A checklist of 13 things required for your website homepage

A long time ago I used to maintain checklists for various stages of projects. I used to think I had them all memorized, but over time I’ve missed a few things and had to go back and shoehorn stuff in.

Now I’m getting back to checklists and I thought I’d share this one. It’s an update for my 13 things required for your website homepage, based on classic rules of advertising:

1. A Headline
Headlines don’t have to be short or extra long, they just have to be good. What makes a good headline? Anything that uses facts, solid specific numbers (so $24.95 instead of “under $30”), and answers a solid question. Some might lean towards clickbait, but I don’t.

2. A sub-headline
This can be useful for pumping in a few keywords, but I err on the side of making it more for humans than bots. If it works for both, then great.

3. Explanation of Benefits
Why are you better than your competitors? Lower price? Better service (and how?), bigger clients?

4. Call-to-Action
What do you want people to do? Download a file? Subscribe to an email list? Buy a product? Give people clear directions on what they should do and why.

5. Secondary Call-to-Action
Like a sub-heading, this may be more of a supplement than a complement, but could also be a second-best choice for a customer action. Like singing up for an email list if they don’t want to buy a product.

6. Trust Indicator
This one’s tricky, but you have to find a way to show the audience you’re trustworthy. This could be as simple as a good photo of you, or a video talking at an event.

7. Success Indicator
If you have any awards or special kudos, show them. Sometimes they aren’t worth much, but at the very least they help build some goodwill and trust.

8. Navigation on all screen sizes
Does the navigation fit and work well on every size display from desktop to mobile? If not, fix it.

9. Supporting images
Aside from a photo or image of yourself, show a photo of your product or some graphical representation of your service. People are visual.

10. Show you offer a value
People don’t necessarily want cheap, they want value and a bargain. So give people something to make sure they get that Black Friday 90% Off Sale Feeling. Either a really useful blog or a free download.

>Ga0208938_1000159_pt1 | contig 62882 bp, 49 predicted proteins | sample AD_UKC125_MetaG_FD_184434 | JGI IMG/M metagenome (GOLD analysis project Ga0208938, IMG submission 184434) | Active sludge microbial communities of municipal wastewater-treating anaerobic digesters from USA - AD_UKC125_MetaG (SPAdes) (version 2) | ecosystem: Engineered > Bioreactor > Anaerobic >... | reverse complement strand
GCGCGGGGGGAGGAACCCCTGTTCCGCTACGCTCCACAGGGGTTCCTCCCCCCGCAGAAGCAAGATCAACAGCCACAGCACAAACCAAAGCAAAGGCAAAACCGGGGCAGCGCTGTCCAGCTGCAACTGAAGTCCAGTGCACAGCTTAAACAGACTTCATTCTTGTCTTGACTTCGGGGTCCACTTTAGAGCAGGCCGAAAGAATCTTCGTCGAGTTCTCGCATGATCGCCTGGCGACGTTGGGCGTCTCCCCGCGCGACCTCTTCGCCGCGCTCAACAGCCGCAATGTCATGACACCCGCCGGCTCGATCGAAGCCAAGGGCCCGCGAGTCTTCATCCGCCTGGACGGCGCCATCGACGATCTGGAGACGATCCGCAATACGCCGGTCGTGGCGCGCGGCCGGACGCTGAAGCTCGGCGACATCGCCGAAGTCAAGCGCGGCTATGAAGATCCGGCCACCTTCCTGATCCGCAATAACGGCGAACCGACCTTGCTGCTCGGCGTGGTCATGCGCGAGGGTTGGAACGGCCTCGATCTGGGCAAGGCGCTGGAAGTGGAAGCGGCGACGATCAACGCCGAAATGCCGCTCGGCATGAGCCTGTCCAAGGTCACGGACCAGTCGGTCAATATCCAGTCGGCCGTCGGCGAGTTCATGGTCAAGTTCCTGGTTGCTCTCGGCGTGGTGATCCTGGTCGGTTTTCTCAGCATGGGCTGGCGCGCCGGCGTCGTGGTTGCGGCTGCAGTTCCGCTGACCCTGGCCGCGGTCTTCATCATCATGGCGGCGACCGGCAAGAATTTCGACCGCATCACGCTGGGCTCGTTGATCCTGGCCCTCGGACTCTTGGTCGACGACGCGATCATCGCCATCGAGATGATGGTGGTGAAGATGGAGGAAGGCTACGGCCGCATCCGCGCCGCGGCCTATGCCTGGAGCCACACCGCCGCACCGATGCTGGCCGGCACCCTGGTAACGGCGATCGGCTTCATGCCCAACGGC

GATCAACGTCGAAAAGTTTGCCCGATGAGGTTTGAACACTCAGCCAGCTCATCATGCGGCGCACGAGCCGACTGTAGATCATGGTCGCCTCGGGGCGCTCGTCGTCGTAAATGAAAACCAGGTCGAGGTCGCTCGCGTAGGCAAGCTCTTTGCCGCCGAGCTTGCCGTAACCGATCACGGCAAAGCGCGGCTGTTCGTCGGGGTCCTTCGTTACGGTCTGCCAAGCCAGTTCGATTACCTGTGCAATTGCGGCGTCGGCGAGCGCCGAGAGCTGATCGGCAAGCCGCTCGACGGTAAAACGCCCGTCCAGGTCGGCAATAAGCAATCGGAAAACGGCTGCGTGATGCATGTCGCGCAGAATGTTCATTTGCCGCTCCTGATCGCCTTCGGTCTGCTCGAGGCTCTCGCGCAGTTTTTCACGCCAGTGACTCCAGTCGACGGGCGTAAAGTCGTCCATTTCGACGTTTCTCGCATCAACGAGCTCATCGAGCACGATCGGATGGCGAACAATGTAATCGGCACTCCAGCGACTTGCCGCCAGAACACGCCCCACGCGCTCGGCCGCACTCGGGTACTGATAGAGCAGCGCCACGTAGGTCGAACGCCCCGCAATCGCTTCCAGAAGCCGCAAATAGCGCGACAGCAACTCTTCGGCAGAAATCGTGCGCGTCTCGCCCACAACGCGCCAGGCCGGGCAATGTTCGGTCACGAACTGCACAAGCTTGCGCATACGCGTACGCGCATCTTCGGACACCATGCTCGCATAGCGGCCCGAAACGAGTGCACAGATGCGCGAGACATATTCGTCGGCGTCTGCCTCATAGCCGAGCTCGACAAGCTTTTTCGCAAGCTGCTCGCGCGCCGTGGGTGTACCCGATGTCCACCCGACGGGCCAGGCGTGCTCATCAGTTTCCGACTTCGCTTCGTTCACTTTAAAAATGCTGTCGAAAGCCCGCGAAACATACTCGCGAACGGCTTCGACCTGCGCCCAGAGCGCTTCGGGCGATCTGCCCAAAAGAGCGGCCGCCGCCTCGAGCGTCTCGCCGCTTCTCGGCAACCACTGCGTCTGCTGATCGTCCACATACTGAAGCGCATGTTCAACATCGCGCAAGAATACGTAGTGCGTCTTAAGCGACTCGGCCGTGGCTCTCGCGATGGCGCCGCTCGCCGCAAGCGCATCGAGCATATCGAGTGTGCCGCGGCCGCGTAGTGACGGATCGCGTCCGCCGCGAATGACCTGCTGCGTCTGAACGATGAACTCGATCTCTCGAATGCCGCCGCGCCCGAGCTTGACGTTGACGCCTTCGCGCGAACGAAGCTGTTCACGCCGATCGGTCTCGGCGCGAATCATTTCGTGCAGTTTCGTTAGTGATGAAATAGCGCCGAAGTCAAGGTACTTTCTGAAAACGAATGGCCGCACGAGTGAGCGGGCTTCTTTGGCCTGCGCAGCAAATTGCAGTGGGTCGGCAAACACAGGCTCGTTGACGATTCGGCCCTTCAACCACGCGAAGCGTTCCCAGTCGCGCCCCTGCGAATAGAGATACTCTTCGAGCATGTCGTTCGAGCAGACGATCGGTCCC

11. Reasons to buy (or hire)
You never buy almost nothing unseen or unheard, so don’t expect your visitors to come barreling down with money. Give them reasons to buy or hire or view or whatever your reason for being is. This may include customer reviews, testimonials that are actually real, Yelp reviews, or other cross-checked sources like news articles and third party links.

12. Facts
List as many facts and features about your service or product that you can. This may be something like, “Fastest widget in the industry”, but be more specific, like, “3 minutes faster than any other widget in the industry.”

13. Solid meta data
Meta keywords are useless today and of no SEO value. But good Meta Descriptions and Titles are good for Google and very good for humans. So make sure if you don’t do them on any other page, you at least do it on the homepage. Specific, but short, page titles under 66 characters are best. Limit yourself to about a tweet’s worth of text for your page meta description. This can also include a nifty favicon, just for the sake of a little extra visual polish, too.

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Photo of Justin Harter


Justin has been around the Internet long enough to remember when people started saying “content is king”.

He has worked for some of Indiana’s largest companies, state government, taught college-level courses, and about 1.1M people see his work every year.

You’ll probably see him around Indianapolis on a bicycle.

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